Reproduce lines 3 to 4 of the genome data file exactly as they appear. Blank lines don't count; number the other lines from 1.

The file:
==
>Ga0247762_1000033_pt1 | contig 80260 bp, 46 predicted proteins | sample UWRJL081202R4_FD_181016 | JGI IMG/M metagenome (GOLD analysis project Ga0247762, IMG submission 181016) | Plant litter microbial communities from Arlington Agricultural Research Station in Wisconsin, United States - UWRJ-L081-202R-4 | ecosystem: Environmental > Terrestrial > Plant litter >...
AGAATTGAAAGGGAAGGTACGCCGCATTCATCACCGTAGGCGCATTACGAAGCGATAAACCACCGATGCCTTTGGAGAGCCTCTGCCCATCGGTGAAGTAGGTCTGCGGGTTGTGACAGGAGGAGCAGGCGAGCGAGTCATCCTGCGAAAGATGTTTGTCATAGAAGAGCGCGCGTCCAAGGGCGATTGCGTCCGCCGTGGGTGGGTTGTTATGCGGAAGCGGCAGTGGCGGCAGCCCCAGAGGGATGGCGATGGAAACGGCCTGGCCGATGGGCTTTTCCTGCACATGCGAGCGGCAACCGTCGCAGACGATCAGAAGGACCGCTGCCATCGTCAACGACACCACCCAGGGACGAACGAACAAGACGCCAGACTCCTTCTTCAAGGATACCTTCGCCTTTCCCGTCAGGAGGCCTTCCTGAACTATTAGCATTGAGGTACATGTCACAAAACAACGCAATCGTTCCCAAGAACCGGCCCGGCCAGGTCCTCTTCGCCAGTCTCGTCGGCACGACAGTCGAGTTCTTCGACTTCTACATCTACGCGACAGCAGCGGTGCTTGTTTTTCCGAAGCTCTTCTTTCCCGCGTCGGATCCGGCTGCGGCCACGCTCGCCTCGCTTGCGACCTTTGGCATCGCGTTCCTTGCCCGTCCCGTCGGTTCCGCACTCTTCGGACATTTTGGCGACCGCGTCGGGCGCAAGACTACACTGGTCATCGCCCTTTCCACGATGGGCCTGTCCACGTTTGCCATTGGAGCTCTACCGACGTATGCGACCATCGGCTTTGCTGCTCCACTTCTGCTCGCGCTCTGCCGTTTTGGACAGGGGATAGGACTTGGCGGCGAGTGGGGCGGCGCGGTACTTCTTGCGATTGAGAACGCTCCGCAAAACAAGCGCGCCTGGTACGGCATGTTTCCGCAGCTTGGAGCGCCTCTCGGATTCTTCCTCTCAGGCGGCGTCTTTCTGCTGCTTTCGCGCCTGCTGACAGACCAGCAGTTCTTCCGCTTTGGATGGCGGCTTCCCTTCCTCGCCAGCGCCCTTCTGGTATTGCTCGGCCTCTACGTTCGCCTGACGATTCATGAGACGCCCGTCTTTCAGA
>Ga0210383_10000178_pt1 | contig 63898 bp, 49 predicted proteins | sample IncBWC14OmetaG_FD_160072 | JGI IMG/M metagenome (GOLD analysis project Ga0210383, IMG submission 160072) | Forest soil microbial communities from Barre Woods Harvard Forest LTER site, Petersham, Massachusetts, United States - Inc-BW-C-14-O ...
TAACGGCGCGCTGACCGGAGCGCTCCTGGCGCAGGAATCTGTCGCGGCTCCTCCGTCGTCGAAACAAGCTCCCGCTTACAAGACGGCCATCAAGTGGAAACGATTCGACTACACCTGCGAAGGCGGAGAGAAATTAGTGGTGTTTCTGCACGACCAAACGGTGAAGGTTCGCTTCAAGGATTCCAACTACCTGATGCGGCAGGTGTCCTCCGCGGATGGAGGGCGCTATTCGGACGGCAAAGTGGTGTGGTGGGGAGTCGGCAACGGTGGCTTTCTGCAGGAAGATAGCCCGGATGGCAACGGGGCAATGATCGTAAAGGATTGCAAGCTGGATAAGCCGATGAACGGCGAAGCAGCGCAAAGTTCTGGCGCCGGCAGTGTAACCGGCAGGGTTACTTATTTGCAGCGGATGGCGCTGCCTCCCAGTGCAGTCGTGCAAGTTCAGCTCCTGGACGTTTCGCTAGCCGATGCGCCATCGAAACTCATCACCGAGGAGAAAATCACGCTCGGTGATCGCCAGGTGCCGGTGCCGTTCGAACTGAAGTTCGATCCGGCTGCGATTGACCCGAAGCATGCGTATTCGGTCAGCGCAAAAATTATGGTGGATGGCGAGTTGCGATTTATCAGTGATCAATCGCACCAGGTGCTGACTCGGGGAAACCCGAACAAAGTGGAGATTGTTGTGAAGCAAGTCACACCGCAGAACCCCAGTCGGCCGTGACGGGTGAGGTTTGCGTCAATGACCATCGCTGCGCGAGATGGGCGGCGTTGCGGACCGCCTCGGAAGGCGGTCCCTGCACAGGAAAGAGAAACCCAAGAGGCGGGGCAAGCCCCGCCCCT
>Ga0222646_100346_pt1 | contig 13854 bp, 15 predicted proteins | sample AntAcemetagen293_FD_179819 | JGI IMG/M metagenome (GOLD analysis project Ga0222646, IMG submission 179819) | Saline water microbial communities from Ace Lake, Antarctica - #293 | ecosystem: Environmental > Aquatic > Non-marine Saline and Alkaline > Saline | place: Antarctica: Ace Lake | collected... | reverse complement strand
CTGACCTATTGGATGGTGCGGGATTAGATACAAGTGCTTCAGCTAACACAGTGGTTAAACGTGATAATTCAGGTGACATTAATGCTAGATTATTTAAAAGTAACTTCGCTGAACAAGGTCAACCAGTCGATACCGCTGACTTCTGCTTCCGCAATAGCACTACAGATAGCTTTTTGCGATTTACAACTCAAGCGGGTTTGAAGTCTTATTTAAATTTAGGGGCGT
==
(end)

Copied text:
>Ga0210383_10000178_pt1 | contig 63898 bp, 49 predicted proteins | sample IncBWC14OmetaG_FD_160072 | JGI IMG/M metagenome (GOLD analysis project Ga0210383, IMG submission 160072) | Forest soil microbial communities from Barre Woods Harvard Forest LTER site, Petersham, Massachusetts, United States - Inc-BW-C-14-O ...
TAACGGCGCGCTGACCGGAGCGCTCCTGGCGCAGGAATCTGTCGCGGCTCCTCCGTCGTCGAAACAAGCTCCCGCTTACAAGACGGCCATCAAGTGGAAACGATTCGACTACACCTGCGAAGGCGGAGAGAAATTAGTGGTGTTTCTGCACGACCAAACGGTGAAGGTTCGCTTCAAGGATTCCAACTACCTGATGCGGCAGGTGTCCTCCGCGGATGGAGGGCGCTATTCGGACGGCAAAGTGGTGTGGTGGGGAGTCGGCAACGGTGGCTTTCTGCAGGAAGATAGCCCGGATGGCAACGGGGCAATGATCGTAAAGGATTGCAAGCTGGATAAGCCGATGAACGGCGAAGCAGCGCAAAGTTCTGGCGCCGGCAGTGTAACCGGCAGGGTTACTTATTTGCAGCGGATGGCGCTGCCTCCCAGTGCAGTCGTGCAAGTTCAGCTCCTGGACGTTTCGCTAGCCGATGCGCCATCGAAACTCATCACCGAGGAGAAAATCACGCTCGGTGATCGCCAGGTGCCGGTGCCGTTCGAACTGAAGTTCGATCCGGCTGCGATTGACCCGAAGCATGCGTATTCGGTCAGCGCAAAAATTATGGTGGATGGCGAGTTGCGATTTATCAGTGATCAATCGCACCAGGTGCTGACTCGGGGAAACCCGAACAAAGTGGAGATTGTTGTGAAGCAAGTCACACCGCAGAACCCCAGTCGGCCGTGACGGGTGAGGTTTGCGTCAATGACCATCGCTGCGCGAGATGGGCGGCGTTGCGGACCGCCTCGGAAGGCGGTCCCTGCACAGGAAAGAGAAACCCAAGAGGCGGGGCAAGCCCCGCCCCT